I can add code snippets to above explanations if you feel they would help you understand things better. I will look forward to your comments 🙂 .

76 thoughts on “MVC vs. MVP vs. MVVM

  1. Pingback: DotNetShoutout
  2. Hey great post but I think it would be helpful to post code examples or give examples of where it would be beneficial to use each pattern

  3. Thanks Craig. Even I thought the same. But then decided against it to try explain them in a single para (as this is what I was looking for all this time). Code for these patterns are already there (I have linked few of them above), but I should be able to put few ones from my side soon.

  4. If you could add code snippets that would help. If it is not possible on this site then please email me.
    The information was very helpful.
    Thanks.

  5. I am new to these patterns and still trying to sort out when to use what and where. For example, can MVVC be used for WinForms, WPF, or Silverlight?

  6. Thank you for this cool articles – samples would be really cool, a few of C#/Java pseudo-code would do it!

    Thanks,
    Andy

  7. great explanation! thanks. It would be wonderful to see code snippets for these. If not possible to pos them, please let me know the sites I can refer for it.

  8. Your diagrams for MVC don’t make any sense in this context.

    Models cannot raise events in Web MVC because there is no view to recieve the event until its time to render the page. Therefore the diagram must be of Classic MVC.

    However the text is clearly talking about the loosely coupled Web MVC design, a design that simply wouldn’t work for a rich client UI where you need to handle events from specific controls on the view.

    I think it is a real shame that the creators of the web pattern choose the name MVC. The Classic MVC pattern from SmallTalk was all about tightly coupled view-controller pairs that shared common models. The Web MVC pattern is about as far from that as you can get.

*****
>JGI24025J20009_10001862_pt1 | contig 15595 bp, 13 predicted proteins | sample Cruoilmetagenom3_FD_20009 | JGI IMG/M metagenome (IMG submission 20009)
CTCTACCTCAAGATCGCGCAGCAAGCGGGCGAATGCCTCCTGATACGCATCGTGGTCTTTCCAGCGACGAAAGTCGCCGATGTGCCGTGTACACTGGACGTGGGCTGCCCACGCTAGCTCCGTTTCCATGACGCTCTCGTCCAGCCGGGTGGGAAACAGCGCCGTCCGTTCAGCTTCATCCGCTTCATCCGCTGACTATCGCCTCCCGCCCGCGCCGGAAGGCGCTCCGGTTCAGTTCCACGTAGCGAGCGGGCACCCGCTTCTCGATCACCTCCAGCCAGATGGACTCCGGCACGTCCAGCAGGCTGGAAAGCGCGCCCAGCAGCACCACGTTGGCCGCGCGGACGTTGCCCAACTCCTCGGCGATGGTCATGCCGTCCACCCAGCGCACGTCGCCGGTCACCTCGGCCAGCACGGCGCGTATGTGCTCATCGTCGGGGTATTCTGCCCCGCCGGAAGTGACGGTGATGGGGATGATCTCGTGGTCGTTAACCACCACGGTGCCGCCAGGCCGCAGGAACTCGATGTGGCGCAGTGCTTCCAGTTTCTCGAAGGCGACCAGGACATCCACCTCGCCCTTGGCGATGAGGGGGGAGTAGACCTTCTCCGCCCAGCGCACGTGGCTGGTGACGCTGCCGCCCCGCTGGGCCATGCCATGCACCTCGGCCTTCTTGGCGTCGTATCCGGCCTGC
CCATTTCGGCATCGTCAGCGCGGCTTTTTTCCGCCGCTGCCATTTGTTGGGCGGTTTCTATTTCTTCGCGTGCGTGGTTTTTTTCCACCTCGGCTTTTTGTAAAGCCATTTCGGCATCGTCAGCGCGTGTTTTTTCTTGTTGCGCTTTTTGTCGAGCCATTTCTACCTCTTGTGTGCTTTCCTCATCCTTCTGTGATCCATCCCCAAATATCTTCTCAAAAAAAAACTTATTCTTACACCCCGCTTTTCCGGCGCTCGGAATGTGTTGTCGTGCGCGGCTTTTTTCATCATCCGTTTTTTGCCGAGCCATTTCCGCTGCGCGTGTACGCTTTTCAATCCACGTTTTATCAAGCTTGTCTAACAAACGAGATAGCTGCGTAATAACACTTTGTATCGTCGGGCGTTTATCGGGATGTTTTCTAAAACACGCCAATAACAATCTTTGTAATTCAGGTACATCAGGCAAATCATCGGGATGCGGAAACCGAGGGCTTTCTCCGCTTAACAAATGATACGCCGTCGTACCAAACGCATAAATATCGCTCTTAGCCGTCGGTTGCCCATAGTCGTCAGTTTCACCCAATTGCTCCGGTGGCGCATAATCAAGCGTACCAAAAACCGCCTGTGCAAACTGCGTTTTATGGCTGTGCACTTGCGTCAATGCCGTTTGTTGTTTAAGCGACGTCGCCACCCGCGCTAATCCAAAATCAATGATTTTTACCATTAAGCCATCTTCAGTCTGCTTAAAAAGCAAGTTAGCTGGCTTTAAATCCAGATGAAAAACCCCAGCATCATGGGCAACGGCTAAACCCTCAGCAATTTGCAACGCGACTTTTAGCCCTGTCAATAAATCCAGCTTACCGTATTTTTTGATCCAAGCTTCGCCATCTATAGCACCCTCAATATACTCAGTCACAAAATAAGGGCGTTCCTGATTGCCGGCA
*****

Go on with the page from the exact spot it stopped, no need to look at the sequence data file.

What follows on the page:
9. Allen I guess you are referring to Page Controller which is slight variation over classic MVC. Diagrams listed are from a classic standpoint and web specific details are discussed later.

  10. Nice article,

    As you are here gives difference between MVC and MVVM, I am looking for a solution in Web. Actually i have created an one WinApplication uses MVVM, now i would like to reuse viewmodel in Asp.Net MVC, so have you any about using it? in MVVM have to use System.Windows.Input.ICommand ,but in case of Asp.net we can not, so have you idea about using same application logic in Web and Windows?

    Thanks

  11. Well and good. It is easy to understand the diffs between MVC/MVP and MVVM. But I would like to see more on differences between MVVM and PM (Fowler’s). There are lots of misunderstanding between them as folks are mixing these two.

    Thanks
    Ashok

  12. Thanks Niraj…indeed a good article to differentiate between MVC, MVP & MVVM.

    Couple of things we will love to have on this article…

    1) Some details information on PRISM (with code snippet).
    2) Code snippet for all the above described patterns.

  13. Nice post. You might like to know that at http://mvvmfx.codeplex.com/ you will find some useful MVVM stuff fow Windows Forms:
    1) a databinding library with converters that can also bind an Action to a property change
    2) a command binding library that can bind an Action to any input event of any UI component

  14. Good article! although would like to add one thing. In MVP, view and presenter should communicate through an interface which is missing from diagram.

  15. Hi Niraj, great article! It’d also be helpful if you could provide examples of types of applications or situations you would use these patterns in. For ex., I’ve seen MVVM being used in Silverlight applications, and have seen both MVC and MVP being used in a hybrid of ASP.NET/SharePoint type applications. However, I’m not sure if I know exactly why certain types of applications warrant that particular pattern. It might help users/followers if they are able to determine which pattern is best for the type of application they are about to implement.

  16. Great article, one note/question – classic MVC is saying that all user interactions are handled by Controller directly – in your diagram it looks that View is passing it to Controller – which one you think is correct?

  17. Kaniartur – please look at the ASP.NET MVC section of my post. I won’t say that is classic MVC, but most of they web frameworks work that way.

  18. Great post, but in MVC I don’t think user interacts with the view. Instead user interacts with the controller, the view is what the user sees but its the controller that handles user requests.